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Summer Fizzle: Audiences Avoid the Blahs, Inception Pops (Video Featurette)

by Anne Thompson
June 9, 2010 1:06 AM
11 Comments
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Thompson on Hollywood

If Chris Nolan's eagerly awaited Inception scores at the box office this July 18, it's partly because moviegoers are responding to something that they haven't seen before. Check out the new featurette with Nolan and Leonardo DiCaprio below.

Producers have learned not to bother pitching anything original to the studios. These days just about every green-lit movie must be pre-sold as a film, book, story, comic, play, TV show, vidgame or theme park ride. Always risk-averse, especially when spending big dollars, the studios have boxed themselves into a corner, leading to the inevitable blanding out of the movies on display this summer, which is generating such headlines as Is this the worst summer for movies ever? and Why does Hollywood's heat of the summer feel so ice cold? Attendance overall is down 3 % over last year, Memorial Day Weekend ticket sales were down 17 % over the previous year, and last weekend, Shrek Forever After beat out all the new movies in its third go-round. Luckily, international tickets are selling like hotcakes, up 64% in the first five months over last year. But that won't make up for flaccid domestic titles under-performing later on DVD.

The summer is still young--Pixar's Toy Story 3 will perk things up on June 18. But remember, nine of the ten Pixar blockbusters were originals.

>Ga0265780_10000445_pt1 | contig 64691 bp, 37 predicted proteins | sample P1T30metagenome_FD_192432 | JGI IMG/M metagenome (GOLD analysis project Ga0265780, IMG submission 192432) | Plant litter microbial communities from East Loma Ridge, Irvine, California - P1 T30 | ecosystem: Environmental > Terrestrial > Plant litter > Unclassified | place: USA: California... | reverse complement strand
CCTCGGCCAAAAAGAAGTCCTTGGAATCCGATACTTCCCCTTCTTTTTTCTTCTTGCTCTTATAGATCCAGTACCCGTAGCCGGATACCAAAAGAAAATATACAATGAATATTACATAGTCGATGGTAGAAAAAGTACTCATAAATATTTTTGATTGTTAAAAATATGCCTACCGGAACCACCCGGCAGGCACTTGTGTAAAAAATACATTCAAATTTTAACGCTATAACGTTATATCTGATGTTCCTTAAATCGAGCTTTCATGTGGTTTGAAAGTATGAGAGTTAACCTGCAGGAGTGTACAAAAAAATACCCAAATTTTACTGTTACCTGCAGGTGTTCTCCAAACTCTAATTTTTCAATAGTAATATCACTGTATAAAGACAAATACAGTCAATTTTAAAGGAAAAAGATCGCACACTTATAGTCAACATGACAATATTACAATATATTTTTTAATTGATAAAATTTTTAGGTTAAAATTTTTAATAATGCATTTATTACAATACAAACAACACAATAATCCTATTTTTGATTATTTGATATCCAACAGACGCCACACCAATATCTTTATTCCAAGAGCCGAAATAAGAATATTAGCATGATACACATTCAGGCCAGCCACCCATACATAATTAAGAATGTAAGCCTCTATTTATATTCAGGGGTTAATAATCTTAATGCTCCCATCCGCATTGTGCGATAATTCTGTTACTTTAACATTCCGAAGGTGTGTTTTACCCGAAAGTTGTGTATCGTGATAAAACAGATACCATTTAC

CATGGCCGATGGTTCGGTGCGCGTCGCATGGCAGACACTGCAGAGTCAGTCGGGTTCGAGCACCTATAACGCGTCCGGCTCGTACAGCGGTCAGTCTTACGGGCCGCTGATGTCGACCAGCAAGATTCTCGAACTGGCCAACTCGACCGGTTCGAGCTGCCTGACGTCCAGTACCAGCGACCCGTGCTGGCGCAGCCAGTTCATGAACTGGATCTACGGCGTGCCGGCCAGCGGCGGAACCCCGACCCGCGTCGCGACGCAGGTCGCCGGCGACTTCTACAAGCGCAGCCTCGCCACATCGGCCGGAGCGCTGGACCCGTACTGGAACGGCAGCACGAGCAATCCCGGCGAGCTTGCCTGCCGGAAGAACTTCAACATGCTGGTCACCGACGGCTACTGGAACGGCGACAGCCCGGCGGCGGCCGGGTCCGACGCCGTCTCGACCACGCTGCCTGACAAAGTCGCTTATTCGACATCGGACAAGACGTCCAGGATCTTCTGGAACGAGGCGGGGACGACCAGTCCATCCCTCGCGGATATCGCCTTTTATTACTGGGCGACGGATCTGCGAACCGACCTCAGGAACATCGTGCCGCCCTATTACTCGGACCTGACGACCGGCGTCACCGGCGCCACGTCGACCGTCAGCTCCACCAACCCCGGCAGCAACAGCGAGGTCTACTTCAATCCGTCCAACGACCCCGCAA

The studios are second-guessing themselves into paralysis, only rarely making big bets on original films, like James Cameron's Avatar. (That worked out okay.) Remember, the greatest franchises of all time were once originals. Someone had to think them up in the first place, and then a studio had to take a chance on The Matrix, Raiders of the Lost Ark, Star Wars, Rambo, Alien or Lethal Weapon. You can go back to the well as much as you like. But you can't make audiences drink.

Prince of Persia was a meaningless vidgame title that was supposed to be a mix of Aladdin and Raiders of the Lost Ark. In a bid to reach the widest possible audience--and justify the movie's $200-million budget--the studio and Jerry Bruckheimer smoothed out Mike Newell's cut, which I for one would have liked to see. And the studio also failed to figure out a marketing profile for the movie. The rule of thumb for any summer marketing campaign: make sure you've got at least two quadrants covered before you try to go for all four.

Robin Hood is the same thing: what made this movie stand out as a must-see? Ridley Scott can direct an action sequence, and Russell Crowe and Cate Blanchett are great actors, but that wasn't enough to make a familiar-sounding movie pop, and Mark Strong is the cliche villain du jour these days, ubiquitous in everything from Sherlock to Kick-Ass.

Hollywood's best writers and filmmakers are being forced to migrate to television and cable, which are both as vibrant as they've been in years. Netflix and the PS3 or other streaming devices make watching recent movies and established classics a pleasure. And who wouldn't rather stay home and watch Nurse Jackie, Justified, 30 Rock, The Pacific, Glee and Treme (and soon, Madmen), given what's playing in theaters? When Hollywood's best summer movies can't compete with television, they should take a hard look at what's going wrong.

Here's the Inception featurette:

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11 Comments

  • Koto | June 11, 2010 4:38 AMReply

    @Brian...Thank you for the sincere response. And there is no need for you to apologize.Sorry for my poor English.Probably I'm a worst English speaker on the Net.I can’t say well my thought or feeling in English and sometimes I even couldn’t understand what native people try to say(I was not sure if you wrote your post jokingly or not).But now I understand what kind person you are.Genuine,insightful and kind.And I think you understand the essence of your Japanese favorites.

    By the way,I think your previous post has very good point.